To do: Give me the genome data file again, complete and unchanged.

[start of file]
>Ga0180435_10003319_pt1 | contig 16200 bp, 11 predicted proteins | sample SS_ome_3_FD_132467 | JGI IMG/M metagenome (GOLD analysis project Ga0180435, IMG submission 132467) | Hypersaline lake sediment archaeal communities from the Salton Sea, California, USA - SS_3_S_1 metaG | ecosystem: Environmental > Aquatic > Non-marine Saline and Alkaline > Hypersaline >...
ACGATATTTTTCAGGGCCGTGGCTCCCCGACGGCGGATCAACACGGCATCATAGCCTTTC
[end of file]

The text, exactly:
>Ga0180435_10003319_pt1 | contig 16200 bp, 11 predicted proteins | sample SS_ome_3_FD_132467 | JGI IMG/M metagenome (GOLD analysis project Ga0180435, IMG submission 132467) | Hypersaline lake sediment archaeal communities from the Salton Sea, California, USA - SS_3_S_1 metaG | ecosystem: Environmental > Aquatic > Non-marine Saline and Alkaline > Hypersaline >...
ACGATATTTTTCAGGGCCGTGGCTCCCCGACGGCGGATCAACACGGCATCATAGCCTTTC